External Beam Radiotherapy (EBR) is commonly used after surgical removal of a tumor (in e.g. a breast-conserving surgery) to control or kill malignant cells. The lack of selectivity due to irradiation of whole or partial organs from outside the body, however, is potentially damaging to the healthy surrounding tissue. This can be minimized by using brachytherapy instead in which radioactive implants are placed inside the body in- or close to the treatment area. Brachytherapy is used to effectively treat a wide range of cancers including prostate, cervical, breast, lung, colorectal, and brain cancer. Despite being an effective and successful alternative for EBR in the treatment of many cancers, brachytherapy has shortcomings. The procedure is significantly costlier than EBR and may require surgical placement and, after treatment, removal of implants. Like EBR, the radiation in brachytherapy is not continuous and may therefore require multiple return visits to the hospital. Researchers at Washington University in St. Louis, have addressed these shortcomings and developed an improved brachytherapy.
A research team led by Dr. Abdel Kareem Azab has developed a radioactive semi-solid hydrogel in the treatment of localized tumors as an adjuvant therapy after surgery. This gel is produced by incorporation of radioactive compounds in biodegradable microcapsules and their subsequent dispersion in a biodegradable hydrogel. The resulting gel can be injected in or nearby the tumor, thereby eliminating the need for surgery to place an implant. The hydrogel is designed and shown to preclude leakage of radioactive material. The localized continuous radiation abates return visits to the hospital and the biodegradable nature of the hydrogel eliminates surgical removal of an implant after treatment. These advantages in combination with the low production costs of the radioactive hydrogel make it a promising alternative to both EBR and current brachytherapy devices. Additionally, this therapy is a very attractive alternative for the treatment of cancers near the nose, ears, eyelids, and lips that very often need reconstructions on facial disfigurement caused by surgeries.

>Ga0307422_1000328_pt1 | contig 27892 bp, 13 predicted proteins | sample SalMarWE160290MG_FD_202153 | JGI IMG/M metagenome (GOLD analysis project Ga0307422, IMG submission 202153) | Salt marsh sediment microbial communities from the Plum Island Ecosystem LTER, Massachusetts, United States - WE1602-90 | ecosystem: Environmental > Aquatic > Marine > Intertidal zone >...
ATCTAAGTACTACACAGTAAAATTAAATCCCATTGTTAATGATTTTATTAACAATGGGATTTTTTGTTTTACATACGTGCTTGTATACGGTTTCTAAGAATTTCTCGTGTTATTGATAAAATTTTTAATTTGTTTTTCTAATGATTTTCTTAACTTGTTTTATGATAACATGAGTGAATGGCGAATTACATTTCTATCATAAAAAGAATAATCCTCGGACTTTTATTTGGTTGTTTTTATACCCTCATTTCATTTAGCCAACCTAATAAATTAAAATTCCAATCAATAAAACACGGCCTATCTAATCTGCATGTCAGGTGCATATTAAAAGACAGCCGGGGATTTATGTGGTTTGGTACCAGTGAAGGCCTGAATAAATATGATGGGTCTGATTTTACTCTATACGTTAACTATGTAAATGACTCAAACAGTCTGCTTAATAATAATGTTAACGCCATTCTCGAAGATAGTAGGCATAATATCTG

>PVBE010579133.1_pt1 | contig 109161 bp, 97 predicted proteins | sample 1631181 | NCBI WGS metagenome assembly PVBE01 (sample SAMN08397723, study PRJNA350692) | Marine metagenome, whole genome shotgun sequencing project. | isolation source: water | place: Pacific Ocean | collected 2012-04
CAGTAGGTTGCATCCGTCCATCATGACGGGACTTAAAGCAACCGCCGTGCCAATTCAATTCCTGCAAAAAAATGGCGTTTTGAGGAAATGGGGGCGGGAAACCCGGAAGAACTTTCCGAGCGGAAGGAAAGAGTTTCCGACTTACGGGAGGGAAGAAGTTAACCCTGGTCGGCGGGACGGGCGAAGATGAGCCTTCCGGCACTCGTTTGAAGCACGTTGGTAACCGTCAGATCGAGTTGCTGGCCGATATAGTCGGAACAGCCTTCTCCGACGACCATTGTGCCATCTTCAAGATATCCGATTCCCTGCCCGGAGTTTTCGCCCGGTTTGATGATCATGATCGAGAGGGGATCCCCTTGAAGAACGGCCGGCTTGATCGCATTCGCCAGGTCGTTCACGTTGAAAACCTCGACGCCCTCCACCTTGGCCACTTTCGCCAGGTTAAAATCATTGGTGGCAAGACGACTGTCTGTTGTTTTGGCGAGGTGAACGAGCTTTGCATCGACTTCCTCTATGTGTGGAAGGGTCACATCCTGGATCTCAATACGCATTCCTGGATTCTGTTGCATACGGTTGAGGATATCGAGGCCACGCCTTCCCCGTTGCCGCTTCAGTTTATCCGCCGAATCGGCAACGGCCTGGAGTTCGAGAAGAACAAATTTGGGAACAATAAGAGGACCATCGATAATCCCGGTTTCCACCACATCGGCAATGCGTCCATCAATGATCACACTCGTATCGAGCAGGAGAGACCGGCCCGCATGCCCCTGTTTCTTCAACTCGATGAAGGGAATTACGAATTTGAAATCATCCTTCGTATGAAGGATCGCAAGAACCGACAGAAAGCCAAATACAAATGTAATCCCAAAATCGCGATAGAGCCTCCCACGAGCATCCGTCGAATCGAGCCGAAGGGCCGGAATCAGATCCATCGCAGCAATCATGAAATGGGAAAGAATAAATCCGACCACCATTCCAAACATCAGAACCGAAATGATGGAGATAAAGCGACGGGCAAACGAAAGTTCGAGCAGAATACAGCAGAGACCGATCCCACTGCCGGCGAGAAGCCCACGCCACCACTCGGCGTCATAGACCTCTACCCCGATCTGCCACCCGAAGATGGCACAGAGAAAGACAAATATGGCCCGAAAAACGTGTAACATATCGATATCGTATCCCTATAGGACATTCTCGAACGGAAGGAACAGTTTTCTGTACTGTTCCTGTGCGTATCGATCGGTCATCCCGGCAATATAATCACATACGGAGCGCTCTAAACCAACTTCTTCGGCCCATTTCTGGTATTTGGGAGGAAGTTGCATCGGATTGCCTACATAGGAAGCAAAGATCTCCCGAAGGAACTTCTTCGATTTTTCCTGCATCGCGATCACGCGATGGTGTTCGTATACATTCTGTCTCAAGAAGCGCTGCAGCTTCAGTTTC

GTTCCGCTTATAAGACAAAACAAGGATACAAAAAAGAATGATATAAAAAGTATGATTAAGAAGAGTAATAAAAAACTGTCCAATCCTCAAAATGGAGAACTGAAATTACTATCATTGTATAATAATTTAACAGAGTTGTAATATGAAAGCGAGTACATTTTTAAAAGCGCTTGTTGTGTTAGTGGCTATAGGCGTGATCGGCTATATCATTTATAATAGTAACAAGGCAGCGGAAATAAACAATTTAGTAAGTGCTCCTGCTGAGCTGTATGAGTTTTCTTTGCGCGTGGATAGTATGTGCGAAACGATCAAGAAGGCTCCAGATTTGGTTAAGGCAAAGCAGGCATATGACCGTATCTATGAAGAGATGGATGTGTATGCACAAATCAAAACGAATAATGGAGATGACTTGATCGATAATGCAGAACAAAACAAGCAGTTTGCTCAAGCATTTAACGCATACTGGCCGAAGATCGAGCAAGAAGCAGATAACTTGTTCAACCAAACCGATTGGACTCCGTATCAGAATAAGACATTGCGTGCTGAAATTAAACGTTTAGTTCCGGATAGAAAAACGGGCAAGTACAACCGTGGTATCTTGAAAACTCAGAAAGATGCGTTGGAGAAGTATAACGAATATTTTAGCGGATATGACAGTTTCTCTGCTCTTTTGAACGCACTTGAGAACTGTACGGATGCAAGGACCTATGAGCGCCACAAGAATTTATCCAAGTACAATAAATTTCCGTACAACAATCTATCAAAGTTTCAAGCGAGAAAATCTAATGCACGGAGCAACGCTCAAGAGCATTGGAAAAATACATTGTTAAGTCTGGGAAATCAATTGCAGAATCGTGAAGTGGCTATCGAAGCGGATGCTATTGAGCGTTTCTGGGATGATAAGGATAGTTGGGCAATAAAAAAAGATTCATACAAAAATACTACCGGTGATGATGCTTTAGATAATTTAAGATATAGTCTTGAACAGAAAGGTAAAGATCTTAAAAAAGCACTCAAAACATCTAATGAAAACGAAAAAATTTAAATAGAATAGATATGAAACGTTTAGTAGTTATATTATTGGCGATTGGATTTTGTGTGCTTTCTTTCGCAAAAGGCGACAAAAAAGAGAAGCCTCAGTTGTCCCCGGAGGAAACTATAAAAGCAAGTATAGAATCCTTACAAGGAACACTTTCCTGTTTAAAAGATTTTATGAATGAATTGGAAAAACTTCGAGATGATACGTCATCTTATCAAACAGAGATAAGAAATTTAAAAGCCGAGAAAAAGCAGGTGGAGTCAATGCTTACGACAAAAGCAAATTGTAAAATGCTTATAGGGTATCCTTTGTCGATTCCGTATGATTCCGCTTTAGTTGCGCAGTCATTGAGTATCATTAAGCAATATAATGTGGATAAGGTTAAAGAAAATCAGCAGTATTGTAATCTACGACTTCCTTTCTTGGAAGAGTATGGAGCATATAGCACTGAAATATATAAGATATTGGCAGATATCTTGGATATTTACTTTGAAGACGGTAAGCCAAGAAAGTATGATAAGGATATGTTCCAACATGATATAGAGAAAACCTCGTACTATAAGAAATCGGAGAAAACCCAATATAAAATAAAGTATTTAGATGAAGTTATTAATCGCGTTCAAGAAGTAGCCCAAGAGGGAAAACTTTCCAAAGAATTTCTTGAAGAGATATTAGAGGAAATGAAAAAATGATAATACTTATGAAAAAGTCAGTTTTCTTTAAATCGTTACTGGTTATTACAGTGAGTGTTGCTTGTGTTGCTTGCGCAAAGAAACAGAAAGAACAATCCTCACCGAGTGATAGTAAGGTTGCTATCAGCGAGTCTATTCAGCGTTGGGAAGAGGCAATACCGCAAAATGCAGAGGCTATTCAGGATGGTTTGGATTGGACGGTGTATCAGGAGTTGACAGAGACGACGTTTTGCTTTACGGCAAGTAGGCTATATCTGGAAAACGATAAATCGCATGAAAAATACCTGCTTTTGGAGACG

- Injectable hydrogel eliminates need for surgical placement of implant
- Continuous localized irradiation reduces repeat radiotherapy visits
- Virtually no radioactive leakage
- Biodegradable hydrogel eliminates need for surgical removal of implant
- Animal data
- Low hydrogel production cost creates high profit potential